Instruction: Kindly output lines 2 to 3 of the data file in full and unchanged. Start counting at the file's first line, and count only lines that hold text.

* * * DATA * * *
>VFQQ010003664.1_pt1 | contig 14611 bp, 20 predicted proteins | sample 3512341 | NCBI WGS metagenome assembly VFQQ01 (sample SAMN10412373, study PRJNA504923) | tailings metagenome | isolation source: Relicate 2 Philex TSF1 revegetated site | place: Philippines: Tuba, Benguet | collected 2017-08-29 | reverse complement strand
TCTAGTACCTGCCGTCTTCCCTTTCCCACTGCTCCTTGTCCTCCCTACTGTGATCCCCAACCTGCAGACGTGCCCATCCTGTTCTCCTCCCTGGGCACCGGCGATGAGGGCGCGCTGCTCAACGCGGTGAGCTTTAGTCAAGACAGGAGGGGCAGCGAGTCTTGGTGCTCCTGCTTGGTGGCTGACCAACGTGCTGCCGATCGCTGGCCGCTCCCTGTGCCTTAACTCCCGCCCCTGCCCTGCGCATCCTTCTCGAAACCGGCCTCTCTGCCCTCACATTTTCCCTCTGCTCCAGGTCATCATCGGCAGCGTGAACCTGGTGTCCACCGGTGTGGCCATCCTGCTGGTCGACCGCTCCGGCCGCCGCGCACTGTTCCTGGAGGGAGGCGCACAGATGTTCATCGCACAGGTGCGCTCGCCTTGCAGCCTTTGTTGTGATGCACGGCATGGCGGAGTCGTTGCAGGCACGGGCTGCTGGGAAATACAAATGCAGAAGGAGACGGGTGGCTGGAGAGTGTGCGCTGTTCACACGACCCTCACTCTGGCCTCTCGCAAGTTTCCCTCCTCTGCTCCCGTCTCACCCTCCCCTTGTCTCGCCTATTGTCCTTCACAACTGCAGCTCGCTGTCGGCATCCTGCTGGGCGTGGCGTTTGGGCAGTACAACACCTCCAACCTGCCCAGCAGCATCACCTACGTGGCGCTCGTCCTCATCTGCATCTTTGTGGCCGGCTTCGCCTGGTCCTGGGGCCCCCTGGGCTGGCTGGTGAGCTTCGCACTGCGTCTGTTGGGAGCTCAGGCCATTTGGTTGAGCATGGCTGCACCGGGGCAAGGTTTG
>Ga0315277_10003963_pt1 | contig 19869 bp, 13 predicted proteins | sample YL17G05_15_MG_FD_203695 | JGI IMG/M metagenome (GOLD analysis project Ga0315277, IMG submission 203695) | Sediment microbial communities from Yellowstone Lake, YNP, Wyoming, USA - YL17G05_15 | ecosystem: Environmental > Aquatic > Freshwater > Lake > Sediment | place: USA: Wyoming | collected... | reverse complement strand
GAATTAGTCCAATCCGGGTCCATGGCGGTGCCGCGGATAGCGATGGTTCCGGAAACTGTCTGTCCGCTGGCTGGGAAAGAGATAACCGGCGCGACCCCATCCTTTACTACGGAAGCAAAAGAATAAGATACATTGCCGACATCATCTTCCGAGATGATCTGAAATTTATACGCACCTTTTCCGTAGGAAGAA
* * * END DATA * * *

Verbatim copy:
TCTAGTACCTGCCGTCTTCCCTTTCCCACTGCTCCTTGTCCTCCCTACTGTGATCCCCAACCTGCAGACGTGCCCATCCTGTTCTCCTCCCTGGGCACCGGCGATGAGGGCGCGCTGCTCAACGCGGTGAGCTTTAGTCAAGACAGGAGGGGCAGCGAGTCTTGGTGCTCCTGCTTGGTGGCTGACCAACGTGCTGCCGATCGCTGGCCGCTCCCTGTGCCTTAACTCCCGCCCCTGCCCTGCGCATCCTTCTCGAAACCGGCCTCTCTGCCCTCACATTTTCCCTCTGCTCCAGGTCATCATCGGCAGCGTGAACCTGGTGTCCACCGGTGTGGCCATCCTGCTGGTCGACCGCTCCGGCCGCCGCGCACTGTTCCTGGAGGGAGGCGCACAGATGTTCATCGCACAGGTGCGCTCGCCTTGCAGCCTTTGTTGTGATGCACGGCATGGCGGAGTCGTTGCAGGCACGGGCTGCTGGGAAATACAAATGCAGAAGGAGACGGGTGGCTGGAGAGTGTGCGCTGTTCACACGACCCTCACTCTGGCCTCTCGCAAGTTTCCCTCCTCTGCTCCCGTCTCACCCTCCCCTTGTCTCGCCTATTGTCCTTCACAACTGCAGCTCGCTGTCGGCATCCTGCTGGGCGTGGCGTTTGGGCAGTACAACACCTCCAACCTGCCCAGCAGCATCACCTACGTGGCGCTCGTCCTCATCTGCATCTTTGTGGCCGGCTTCGCCTGGTCCTGGGGCCCCCTGGGCTGGCTGGTGAGCTTCGCACTGCGTCTGTTGGGAGCTCAGGCCATTTGGTTGAGCATGGCTGCACCGGGGCAAGGTTTG
>Ga0315277_10003963_pt1 | contig 19869 bp, 13 predicted proteins | sample YL17G05_15_MG_FD_203695 | JGI IMG/M metagenome (GOLD analysis project Ga0315277, IMG submission 203695) | Sediment microbial communities from Yellowstone Lake, YNP, Wyoming, USA - YL17G05_15 | ecosystem: Environmental > Aquatic > Freshwater > Lake > Sediment | place: USA: Wyoming | collected... | reverse complement strand